This is one of those matters which believing makes so; at leas/partially. If people who live in the South believe that they do have a distinct culture, then they have one. If observers cannot (as some able ones say they cannot) point to basic differences between the Southern “way of life”-of the Southern “mind”–and that of other regions’ folks, but if Southerners themselves continue to believe there are these differences, then so much for facts. A quarter of a century ago, I wound down an essay by asking, “Ten years from now, or 20, will people living between the Potomac and Rio Grande still identify themselves with each other, still feel worthwhileness in calling themselves Southerners?”

I answered then, “I do not know.” The answer now seems to be in. They do. They do, and too often for generally bad reasons. The Encyclopedia celebrates superficiality (“Goo Goo Clusters”) and seriousness in almost the same breath and indiscriminately. In doing so it is true to the present day South. An article on “Bonnie and Clyde” is almost as long as the immediately following one on “Capital Punishment;” that is to trivialize. So is the equality between “Snake Handlers” and “Southern Baptist Convention” or between a piece on “Armadillo” and its preceding ones, “Appalachian Coal Regions” and “Appalachian Mountains.” There is playful fascination with coltish things such as “Jack Daniels Distillery” and “Murder Legends.” The examples could, unfortunately, be multiplied. This side of E.S.C. is depiction of a South that does not care or give a damn, and today’s South is in fact much like that.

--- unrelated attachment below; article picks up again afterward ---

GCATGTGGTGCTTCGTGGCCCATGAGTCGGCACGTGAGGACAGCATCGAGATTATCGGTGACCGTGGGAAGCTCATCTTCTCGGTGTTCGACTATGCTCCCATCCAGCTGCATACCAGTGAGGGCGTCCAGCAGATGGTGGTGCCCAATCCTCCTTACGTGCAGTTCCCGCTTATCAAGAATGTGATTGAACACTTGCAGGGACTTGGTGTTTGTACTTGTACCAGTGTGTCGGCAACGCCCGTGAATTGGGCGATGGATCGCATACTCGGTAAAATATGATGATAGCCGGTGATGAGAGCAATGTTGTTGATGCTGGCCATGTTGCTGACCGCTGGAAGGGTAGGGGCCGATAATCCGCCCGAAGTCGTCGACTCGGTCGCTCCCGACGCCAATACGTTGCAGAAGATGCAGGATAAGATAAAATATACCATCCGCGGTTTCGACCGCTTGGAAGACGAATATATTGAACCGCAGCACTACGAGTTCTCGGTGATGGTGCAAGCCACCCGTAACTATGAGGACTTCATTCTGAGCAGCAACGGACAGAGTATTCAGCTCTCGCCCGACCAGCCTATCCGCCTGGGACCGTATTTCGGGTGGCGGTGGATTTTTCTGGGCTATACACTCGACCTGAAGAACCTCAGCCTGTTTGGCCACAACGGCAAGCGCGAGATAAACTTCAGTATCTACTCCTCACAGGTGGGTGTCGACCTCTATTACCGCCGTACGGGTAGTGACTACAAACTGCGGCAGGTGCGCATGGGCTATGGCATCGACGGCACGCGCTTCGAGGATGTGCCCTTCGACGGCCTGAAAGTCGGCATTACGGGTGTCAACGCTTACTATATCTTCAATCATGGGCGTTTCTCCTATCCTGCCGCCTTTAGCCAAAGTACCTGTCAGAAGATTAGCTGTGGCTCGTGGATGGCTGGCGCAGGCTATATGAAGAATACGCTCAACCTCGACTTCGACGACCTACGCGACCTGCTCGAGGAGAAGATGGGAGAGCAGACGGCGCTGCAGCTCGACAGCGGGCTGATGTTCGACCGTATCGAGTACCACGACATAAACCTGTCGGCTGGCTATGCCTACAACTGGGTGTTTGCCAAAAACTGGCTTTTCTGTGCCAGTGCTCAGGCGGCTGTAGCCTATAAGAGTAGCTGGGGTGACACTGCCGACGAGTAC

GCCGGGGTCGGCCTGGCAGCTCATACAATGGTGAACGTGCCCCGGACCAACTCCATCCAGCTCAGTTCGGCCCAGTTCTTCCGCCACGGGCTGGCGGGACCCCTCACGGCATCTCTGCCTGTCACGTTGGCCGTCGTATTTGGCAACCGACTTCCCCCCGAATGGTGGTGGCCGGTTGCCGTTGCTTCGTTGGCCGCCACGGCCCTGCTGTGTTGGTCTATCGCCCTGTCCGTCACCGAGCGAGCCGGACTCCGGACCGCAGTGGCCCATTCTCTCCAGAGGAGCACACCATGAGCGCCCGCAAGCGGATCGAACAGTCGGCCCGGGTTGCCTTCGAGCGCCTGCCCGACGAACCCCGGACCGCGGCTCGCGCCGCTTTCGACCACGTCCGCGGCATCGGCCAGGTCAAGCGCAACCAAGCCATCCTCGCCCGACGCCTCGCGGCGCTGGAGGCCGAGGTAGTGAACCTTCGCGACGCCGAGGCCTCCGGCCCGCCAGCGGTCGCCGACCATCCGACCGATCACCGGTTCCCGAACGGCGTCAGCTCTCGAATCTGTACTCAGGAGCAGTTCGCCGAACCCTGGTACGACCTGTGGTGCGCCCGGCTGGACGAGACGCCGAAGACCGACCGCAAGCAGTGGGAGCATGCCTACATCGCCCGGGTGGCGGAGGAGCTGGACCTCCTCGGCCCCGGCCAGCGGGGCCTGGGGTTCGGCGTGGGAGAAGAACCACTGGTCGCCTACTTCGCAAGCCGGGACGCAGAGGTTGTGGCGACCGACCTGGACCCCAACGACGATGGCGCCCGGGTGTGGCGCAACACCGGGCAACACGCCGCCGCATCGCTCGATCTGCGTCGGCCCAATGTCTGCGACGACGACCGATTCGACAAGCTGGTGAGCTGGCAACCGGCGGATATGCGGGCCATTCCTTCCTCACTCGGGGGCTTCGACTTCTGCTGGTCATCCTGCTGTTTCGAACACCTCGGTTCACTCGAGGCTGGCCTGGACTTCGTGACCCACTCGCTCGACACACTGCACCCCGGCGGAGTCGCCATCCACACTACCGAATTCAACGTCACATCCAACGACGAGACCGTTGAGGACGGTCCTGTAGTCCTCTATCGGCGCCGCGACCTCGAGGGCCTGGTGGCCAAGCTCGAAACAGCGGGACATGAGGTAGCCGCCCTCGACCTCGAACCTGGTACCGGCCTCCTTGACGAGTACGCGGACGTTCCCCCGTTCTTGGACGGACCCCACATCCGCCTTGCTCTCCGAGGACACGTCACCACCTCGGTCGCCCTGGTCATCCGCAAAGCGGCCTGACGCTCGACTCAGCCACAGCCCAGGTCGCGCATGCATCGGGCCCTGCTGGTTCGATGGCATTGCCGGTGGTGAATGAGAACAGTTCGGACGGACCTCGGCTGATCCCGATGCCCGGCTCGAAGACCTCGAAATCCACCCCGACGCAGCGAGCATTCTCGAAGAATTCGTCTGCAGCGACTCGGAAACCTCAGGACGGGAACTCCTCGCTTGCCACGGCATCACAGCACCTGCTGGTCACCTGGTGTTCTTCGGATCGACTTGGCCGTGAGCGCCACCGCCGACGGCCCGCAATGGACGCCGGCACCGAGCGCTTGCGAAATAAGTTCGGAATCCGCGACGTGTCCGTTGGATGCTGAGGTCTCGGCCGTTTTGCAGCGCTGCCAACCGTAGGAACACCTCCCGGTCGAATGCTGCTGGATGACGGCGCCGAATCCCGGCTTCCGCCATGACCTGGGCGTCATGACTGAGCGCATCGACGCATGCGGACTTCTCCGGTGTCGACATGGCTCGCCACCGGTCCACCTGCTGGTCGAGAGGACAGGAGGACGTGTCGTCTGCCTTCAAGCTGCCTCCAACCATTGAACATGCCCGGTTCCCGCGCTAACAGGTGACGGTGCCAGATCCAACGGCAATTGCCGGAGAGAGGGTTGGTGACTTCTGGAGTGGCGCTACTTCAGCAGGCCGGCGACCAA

In which particular, the contemporary South is at one with the nation as a whole, as we became in recent years.

The editors say, “Black culture is central to understanding the region and the Encyclopedia’s attempt to explore this perspective in specific, detailed topics may be the most significant contribution of the volume toward understanding the region.”

They are certainly correct about the centrality of the black presence and experience. And there is, to be sure, a considerable quantity of space given to blacks and their concerns, though some opportunities are missed; there is, for one, only slight attention given to the black bar, its history and growing role.